Meltdown and Spectre exploit critical vulnerabilities in modern processors. These hardware vulnerabilities allow programs to steal data which is currently processed on the computer. While programs are typically not permitted to read data from other programs, a malicious program can exploit Meltdown and Spectre to get hold of secrets stored in the memory of other running programs. This might include your passwords stored in a password manager or browser, your personal photos, emails, instant messages and even business-critical documents.

Meltdown and Spectre work on personal computers, mobile devices, and in the cloud. Depending on the cloud provider’s infrastructure, it might be possible to steal data from other customers.

Meltdown affects nearly all Intel microprocessors manufactured since 1995. In modern computing, an operating system “kernel” handles all interactions between applications (web browser, word processing, spreadsheets) and hardware (CPU, memory, network, USB devices). By its nature, the kernel must know everything about system interactions.

CPUs have different operating modes. Two modes apply to Meltdown: unprotected (called kernel mode) and user mode. Kernel mode has access to everything while instructions executed in user mode should not have access to the same memory as the kernel.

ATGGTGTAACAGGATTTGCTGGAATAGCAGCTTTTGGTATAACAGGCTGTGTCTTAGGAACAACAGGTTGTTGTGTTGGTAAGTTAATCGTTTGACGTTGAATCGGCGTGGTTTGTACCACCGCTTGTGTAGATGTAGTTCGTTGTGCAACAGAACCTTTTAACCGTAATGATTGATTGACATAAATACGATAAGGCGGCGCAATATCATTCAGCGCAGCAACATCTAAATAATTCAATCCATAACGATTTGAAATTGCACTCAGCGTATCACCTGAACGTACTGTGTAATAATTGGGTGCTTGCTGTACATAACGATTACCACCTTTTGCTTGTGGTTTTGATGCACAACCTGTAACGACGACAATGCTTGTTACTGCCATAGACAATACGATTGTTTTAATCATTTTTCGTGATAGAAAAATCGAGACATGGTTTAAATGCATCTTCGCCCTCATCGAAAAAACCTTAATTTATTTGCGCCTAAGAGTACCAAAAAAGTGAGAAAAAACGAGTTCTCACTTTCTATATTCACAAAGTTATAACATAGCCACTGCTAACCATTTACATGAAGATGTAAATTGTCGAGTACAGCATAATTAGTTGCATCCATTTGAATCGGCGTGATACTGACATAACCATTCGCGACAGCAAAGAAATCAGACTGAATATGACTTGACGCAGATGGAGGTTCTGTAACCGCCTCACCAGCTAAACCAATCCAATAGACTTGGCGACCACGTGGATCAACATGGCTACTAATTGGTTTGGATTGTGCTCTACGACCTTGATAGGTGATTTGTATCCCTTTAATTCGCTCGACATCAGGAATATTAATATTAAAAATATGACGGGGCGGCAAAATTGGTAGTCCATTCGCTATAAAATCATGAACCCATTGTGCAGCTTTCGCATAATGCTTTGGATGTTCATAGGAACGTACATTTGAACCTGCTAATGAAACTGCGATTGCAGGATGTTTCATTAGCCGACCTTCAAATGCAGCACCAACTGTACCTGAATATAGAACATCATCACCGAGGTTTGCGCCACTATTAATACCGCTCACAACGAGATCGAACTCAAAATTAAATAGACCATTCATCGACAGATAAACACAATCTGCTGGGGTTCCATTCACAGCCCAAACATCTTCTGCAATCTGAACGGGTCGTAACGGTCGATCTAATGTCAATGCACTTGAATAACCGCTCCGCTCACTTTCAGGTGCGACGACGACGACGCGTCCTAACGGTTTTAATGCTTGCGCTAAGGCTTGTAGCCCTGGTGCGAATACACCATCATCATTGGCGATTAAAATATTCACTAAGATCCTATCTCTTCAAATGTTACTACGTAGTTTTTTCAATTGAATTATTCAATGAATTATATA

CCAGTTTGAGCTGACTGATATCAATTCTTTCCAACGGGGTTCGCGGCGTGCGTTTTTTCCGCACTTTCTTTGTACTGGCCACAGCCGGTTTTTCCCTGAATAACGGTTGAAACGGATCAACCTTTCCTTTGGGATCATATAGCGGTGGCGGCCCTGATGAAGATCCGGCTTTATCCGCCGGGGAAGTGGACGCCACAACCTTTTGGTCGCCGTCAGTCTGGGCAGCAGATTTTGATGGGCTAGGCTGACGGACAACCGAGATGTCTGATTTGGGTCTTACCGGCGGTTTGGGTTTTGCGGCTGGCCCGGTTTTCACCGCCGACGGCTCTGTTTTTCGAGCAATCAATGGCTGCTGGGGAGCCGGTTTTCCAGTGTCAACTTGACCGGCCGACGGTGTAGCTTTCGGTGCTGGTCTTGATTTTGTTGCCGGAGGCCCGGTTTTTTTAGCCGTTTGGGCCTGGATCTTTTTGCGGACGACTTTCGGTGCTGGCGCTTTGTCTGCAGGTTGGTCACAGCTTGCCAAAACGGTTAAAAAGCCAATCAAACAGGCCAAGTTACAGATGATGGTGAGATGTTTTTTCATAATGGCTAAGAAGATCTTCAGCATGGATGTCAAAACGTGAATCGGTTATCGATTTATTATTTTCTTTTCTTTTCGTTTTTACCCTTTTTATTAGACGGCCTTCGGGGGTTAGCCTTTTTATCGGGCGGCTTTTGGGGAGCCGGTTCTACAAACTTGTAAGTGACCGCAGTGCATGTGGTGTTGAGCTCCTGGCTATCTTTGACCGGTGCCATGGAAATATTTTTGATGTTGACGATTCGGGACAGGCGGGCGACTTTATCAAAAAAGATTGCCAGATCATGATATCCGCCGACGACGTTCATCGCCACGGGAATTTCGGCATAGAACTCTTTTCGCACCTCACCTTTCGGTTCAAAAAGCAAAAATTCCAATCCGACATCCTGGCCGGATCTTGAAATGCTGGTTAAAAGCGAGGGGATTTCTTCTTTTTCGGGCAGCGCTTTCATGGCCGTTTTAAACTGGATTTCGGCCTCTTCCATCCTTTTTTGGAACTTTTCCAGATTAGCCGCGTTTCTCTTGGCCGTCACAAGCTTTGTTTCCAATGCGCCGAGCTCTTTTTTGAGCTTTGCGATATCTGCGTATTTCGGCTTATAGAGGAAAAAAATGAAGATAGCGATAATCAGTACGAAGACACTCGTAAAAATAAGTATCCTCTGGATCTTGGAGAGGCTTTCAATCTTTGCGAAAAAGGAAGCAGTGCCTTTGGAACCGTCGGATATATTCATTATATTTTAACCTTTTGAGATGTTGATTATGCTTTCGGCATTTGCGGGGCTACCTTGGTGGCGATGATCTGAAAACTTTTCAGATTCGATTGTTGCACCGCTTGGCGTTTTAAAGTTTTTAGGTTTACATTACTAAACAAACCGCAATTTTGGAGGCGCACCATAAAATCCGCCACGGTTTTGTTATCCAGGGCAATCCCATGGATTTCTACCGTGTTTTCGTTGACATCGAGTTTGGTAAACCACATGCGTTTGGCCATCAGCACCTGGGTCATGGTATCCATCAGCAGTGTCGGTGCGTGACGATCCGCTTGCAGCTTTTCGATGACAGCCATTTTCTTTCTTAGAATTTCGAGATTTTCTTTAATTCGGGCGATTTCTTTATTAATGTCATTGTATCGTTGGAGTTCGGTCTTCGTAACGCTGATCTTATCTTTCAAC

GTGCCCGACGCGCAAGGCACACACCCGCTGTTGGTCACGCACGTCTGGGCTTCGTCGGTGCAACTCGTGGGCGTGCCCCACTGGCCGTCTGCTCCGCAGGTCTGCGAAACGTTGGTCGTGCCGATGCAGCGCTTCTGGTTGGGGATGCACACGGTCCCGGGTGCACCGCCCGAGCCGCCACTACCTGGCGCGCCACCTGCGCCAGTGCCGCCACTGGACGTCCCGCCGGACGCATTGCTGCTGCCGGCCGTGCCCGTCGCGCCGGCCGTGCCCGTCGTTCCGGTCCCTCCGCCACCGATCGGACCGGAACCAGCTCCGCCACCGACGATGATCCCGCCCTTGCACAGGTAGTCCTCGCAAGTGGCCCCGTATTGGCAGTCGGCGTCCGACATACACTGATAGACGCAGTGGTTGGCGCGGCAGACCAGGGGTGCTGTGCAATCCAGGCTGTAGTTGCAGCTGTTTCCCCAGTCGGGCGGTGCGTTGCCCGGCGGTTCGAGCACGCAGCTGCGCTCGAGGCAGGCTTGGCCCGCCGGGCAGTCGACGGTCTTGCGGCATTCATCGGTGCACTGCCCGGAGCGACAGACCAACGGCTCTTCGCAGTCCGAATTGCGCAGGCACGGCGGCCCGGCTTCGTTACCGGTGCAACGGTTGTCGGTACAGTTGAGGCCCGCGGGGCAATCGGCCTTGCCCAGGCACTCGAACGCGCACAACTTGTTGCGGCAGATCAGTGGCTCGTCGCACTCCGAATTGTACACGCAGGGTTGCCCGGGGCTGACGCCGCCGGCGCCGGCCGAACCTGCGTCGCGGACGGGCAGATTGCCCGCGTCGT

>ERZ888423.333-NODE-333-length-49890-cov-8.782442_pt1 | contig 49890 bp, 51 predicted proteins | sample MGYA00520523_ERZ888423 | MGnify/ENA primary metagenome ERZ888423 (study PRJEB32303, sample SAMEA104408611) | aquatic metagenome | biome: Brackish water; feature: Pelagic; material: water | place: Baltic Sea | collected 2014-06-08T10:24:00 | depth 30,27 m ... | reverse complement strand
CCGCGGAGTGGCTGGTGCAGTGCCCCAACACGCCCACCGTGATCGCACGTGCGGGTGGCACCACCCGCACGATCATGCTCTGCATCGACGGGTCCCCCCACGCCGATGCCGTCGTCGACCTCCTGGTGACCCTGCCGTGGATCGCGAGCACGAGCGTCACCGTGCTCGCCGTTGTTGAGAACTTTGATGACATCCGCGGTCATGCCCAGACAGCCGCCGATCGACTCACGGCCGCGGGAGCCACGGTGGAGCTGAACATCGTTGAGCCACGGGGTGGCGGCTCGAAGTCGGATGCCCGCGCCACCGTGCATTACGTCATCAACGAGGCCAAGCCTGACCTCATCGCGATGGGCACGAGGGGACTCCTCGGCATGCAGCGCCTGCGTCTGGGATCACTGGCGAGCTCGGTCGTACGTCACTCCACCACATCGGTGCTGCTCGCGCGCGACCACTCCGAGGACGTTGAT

Meltdown is the demonstration of an unauthorized user mode process accessing kernel mode memory. This means a user process can access information to which it doesn’t have permission. Think of systems that share data among many users like an online cloud service. Isolation techniques are one of the major selling points of the cloud. Multiple users can be using the same physical hardware and not impact or know anything about other users also using the same hardware. A malicious process could use meltdown to access the data of other people’s applications running on the same device.